Lindsey Graham asks Supreme Court to block Georgia grand jury subpoena sought by AG on possible white supremacist vote fraud
The Supreme Court has stayed a subpoena for information from the state of Georgia, which is being considered in a separate lawsuit, while the issue is decided.
A federal judge in Georgia on Tuesday denied Georgia’s request to block a court order to turn over evidence to state authorities. U.S. District Judge Amy Totenberg said she would consider Georgia’s request to stay the subpoena in the fall, but said she would not make a decision on it before then.
In December, Georgia officials obtained a search warrant from a federal grand jury in New York City, ordering the subpoena for documents sought by Attorney General Sam Olens, who is also leading the investigation into the alleged vote fraud in the hotly contested 2018 U.S. Senate election in the Peach State.
“The Georgia attorney general has not established that the records sought are relevant to the investigation or that the records are otherwise not subject to legitimate governmental demands,” Totenberg said in her order.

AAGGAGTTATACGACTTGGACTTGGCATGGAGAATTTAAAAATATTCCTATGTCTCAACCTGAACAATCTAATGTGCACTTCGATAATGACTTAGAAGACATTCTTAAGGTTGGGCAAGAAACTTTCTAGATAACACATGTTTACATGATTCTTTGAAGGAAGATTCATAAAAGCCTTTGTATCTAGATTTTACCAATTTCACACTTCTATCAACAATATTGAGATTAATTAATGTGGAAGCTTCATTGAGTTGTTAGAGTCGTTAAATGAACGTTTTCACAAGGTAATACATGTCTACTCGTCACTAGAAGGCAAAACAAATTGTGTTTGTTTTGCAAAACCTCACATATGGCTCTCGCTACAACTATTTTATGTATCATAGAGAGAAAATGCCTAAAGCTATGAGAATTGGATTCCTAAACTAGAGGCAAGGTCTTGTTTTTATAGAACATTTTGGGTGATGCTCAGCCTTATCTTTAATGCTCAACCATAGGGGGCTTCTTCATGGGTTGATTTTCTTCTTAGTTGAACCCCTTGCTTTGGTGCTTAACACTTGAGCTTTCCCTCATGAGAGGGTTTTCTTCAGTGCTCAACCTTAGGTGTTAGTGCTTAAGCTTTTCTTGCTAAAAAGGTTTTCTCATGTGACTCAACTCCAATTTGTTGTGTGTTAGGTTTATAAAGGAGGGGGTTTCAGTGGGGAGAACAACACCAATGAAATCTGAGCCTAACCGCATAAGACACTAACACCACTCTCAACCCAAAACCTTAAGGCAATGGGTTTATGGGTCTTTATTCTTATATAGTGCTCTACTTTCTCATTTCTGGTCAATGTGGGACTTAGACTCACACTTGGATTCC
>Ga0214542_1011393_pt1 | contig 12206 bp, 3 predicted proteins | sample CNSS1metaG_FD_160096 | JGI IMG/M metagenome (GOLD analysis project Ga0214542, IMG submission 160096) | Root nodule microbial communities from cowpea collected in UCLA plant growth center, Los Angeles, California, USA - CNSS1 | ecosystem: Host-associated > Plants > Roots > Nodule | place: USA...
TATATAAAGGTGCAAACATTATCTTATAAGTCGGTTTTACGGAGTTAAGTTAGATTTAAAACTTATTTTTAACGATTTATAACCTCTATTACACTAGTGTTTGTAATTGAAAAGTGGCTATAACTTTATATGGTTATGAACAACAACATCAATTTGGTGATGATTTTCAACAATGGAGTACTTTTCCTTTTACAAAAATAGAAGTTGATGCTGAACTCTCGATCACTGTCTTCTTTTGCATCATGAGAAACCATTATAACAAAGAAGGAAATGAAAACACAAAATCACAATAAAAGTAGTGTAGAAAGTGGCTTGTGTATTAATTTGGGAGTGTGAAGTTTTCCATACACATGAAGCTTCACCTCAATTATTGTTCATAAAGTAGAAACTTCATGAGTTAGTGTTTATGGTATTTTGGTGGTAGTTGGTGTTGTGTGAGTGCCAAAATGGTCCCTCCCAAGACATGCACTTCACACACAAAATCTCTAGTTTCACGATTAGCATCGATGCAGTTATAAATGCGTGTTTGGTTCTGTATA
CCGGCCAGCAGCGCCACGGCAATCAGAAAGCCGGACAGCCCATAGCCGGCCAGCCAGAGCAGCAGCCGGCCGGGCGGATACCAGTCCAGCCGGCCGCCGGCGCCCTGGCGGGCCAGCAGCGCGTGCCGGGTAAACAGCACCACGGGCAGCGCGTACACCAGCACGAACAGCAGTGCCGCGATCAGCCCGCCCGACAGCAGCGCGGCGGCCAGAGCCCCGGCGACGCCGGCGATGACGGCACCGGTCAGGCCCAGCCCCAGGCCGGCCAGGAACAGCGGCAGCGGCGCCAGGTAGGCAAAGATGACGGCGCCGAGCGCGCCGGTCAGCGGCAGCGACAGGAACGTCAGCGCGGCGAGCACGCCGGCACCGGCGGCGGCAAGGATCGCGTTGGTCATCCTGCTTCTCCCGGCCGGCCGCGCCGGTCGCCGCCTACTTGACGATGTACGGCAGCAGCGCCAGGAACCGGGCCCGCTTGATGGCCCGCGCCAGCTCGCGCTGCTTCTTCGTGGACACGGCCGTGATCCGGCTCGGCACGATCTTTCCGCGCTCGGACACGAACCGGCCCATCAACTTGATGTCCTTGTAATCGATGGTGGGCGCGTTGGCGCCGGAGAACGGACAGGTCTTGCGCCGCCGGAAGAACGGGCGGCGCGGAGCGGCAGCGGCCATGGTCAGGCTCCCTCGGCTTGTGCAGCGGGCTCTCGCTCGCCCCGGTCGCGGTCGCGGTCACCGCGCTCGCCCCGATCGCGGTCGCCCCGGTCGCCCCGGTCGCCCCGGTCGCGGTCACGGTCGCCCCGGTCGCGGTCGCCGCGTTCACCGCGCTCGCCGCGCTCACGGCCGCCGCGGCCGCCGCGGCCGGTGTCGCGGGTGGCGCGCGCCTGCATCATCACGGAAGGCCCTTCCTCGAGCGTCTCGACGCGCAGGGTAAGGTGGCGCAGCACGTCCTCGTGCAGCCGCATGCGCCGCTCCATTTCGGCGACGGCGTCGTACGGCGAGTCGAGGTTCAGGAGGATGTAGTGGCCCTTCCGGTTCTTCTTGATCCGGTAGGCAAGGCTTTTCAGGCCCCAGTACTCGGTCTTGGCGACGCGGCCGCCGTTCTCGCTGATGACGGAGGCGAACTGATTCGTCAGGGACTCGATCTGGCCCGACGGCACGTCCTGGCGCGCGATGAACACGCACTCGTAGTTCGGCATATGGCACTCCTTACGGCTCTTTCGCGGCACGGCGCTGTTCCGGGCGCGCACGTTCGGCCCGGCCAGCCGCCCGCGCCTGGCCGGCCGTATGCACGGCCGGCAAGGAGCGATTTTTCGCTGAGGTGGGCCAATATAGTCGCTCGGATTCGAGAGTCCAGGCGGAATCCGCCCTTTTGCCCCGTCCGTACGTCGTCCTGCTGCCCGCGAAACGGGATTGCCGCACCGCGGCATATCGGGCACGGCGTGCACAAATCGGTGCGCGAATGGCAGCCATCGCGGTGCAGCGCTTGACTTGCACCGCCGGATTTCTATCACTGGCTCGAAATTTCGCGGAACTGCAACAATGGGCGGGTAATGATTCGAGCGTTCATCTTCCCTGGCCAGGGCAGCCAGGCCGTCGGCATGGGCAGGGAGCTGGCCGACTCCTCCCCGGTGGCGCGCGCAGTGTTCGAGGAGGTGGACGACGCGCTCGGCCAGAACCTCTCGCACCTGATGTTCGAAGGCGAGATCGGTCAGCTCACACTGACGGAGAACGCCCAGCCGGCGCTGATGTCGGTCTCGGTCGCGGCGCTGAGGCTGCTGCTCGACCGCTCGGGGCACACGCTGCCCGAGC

The New York grand jury in December subpoenaed evidence from Georgia, seeking documents about how the polls were being watched, who was watching and recording the polls, and how each polling entity was selected. The State Board of Elections released a memo in January, saying there was no evidence of vote fraud in the 2018 Senate election.
The Georgia lawsuit alleges that Georgia election officials tampered with ballots; the state did not give enough access to voters to observe the polls; and there may have been a breakdown in the system’s vote counting equipment, which could have led to vote fraud.
A spokesman for the attorney general, Sam Olens, in a statement released Tuesday, said the decision to seek a stay pending appeal was not based on the grand jury subpoena, but was instead in an effort to keep the information private.
“The State Board of Elections and the Attorney General are not participating in the proceeding before the District Court in New York. The State Board of Elections and the Attorney General have no intention of providing any documents or information to the District Court in New York, even if granted with a stay of the search warrant,” said Olens spokesman Chris Hart in an email